CALDWELL, NJ — Thanks to the dedication and persistence of Caldwell parents B.J. and Janice Kurus, and many other local families, the Caldwell Little League (CLL) recently became an official charter of Little League Baseball and will launch its inaugural season this year.
The quote “If you build it, he will come” is fitting for this accomplishment, but B.J. Kurus said it would not have been possible without the outpouring of support and interest from the community.
The league, which includes participants from Caldwell, West Caldwell, North Caldwell, Essex Fells, Fairfield and Roseland, has more than 150 registrants to date, and this number is growing daily, Kurus said. He added that phone calls continue to come in requesting registration forms and he expects more signups in the next few weeks.
Kurus, who continues to lead this charge, serves as the official league president. He is joined by board members Mike Mona, VP of Baseball Operations; Shawn Rudden, VP of Coach Pitch; and Janice Kurus, Treasurer. Kurus also serves as VP of Major Leagues and the league's Player Agent. Many of the operations will be headed off by Kurus and these members, but volunteers are still needed to serve on the board as the league continues to grow.
This undertaking began a few years ago when Caldwell parents began to question whether the borough needed a Little League program for boys and girls. According to Kurus, the local parents answered with a resounding “yes,” a sentiment that was echoed in neighboring towns like North Caldwell and Roseland, which were looking for a more robust league than what was currently offered in those towns.
“Personally, I also wanted to see a more robust baseball program in our area” said Kurus, who has seen the number of kids going out for baseball decreasing through the years due to different factors.
He said he felt that Little League would appeal to kids and parents who wanted “a simple platform to play some ball, in a fun and organized way.” By combining the six West Essex towns, the committee was able to attract a large number of kids to create a sustainable league.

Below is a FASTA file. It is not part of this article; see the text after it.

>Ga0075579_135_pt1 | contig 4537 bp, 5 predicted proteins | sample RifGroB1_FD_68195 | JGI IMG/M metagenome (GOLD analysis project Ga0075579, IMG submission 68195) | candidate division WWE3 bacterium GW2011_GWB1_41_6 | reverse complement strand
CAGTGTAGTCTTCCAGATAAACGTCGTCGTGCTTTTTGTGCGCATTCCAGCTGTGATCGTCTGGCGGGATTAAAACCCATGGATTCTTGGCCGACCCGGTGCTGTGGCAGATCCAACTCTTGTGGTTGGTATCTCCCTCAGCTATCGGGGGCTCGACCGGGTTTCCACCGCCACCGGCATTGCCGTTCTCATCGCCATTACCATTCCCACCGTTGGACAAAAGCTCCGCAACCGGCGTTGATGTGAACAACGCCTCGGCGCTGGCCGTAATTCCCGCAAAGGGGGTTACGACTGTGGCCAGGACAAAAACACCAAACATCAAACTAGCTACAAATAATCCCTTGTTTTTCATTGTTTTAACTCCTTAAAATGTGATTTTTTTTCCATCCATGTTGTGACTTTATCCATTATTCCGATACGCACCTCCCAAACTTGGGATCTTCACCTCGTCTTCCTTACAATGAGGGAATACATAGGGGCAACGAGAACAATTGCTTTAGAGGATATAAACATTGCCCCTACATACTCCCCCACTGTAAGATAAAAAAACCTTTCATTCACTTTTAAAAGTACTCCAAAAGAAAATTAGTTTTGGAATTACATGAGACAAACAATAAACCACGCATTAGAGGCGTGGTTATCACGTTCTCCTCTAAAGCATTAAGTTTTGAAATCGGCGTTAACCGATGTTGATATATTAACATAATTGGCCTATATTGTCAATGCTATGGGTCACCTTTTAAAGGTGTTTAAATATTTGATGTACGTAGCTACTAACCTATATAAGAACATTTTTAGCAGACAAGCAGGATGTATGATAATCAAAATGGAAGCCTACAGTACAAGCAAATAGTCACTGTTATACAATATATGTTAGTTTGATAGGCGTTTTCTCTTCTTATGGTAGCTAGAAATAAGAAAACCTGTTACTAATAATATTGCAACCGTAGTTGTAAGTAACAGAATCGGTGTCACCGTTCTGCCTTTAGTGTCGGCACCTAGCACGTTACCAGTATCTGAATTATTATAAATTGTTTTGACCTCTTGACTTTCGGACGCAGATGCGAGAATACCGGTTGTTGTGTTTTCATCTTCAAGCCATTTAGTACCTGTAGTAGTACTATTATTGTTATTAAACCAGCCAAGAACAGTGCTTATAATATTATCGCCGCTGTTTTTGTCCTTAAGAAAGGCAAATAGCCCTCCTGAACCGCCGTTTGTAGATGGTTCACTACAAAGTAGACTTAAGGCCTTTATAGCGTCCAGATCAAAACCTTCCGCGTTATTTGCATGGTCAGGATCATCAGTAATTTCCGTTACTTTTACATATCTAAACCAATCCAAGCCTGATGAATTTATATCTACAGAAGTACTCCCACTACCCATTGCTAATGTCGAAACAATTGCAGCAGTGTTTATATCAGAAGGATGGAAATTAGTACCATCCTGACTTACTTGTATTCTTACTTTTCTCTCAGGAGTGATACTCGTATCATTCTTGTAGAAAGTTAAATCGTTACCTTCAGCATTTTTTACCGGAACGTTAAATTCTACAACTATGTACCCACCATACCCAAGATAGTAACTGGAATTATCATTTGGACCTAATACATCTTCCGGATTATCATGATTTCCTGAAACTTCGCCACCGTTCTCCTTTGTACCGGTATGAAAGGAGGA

“Little League is a great addition to our community,” said Kurus, adding that “it’s more than just a baseball league.”
In fact, he said Little League is the only sports organization to be chartered by the U.S. Congress, which puts the Little League in company with the likes of the Boy Scouts of America and the American Red Cross. According to Kurus, the benefits far surpass developing a child’s hitting or fielding skills.
The Little League’s mission, according to its website, is to “promote, develop, supervise, and voluntarily assist in all lawful ways, the interest of those who will participate in Little League Baseball and Softball.” The site also states that the Little League program “assists youth in developing the qualities of citizenship, discipline, teamwork and physical well-being,” which are great traits to instill in our children. Little League believes that through its participants will grow to be “superior citizens rather than stellar athletes.”
Kurus said that, like any other little league, there is still much to be finalized before an opening day can be determined. The CLL plans to have a player evaluation day to assess the abilities of all the kids looking to play in both the minor league and major league programs.
The CLL is also in the process of applying for nonprofit-sanctioned use of fields in some of the towns in West Essex. At least 50 volunteers willing to manage, coach, umpire and volunteer in any other way they can are standing by. Kurus said there are also some high school baseball players who have offered to assist in coaching and umpiring for the league.
As it continues to look for additional sponsors, the CLL thanked Winston Ouckama and Post Commander, Ralph Veltre, at the Roseland/Caldwell VFW Post 2619 for being the first team sponsor and for their continued support of Little League.
Kurus added that another exciting aspect of becoming an official little league charter is the opportunity to someday compete in the televised World Series Championship. In the words of Baseball Hall of Fame Tommy Lasorda, “The difference between the impossible and the possible lies in a person’s determination.”
Look for more updates from CLL as the season kicks off or as they say in baseball the first pitch is thrown. Registration is still open and the costs are below. For more information and any questions, contact Kurus at email@example.com.
Tee Ball - $60
Ages 4-7 years
Coach Pitch - $70
Ages 6-8 years
Minor League - $75
Ages 9-11 years
Major League - $80
Challenger - $50
Ages 4 years to 18 years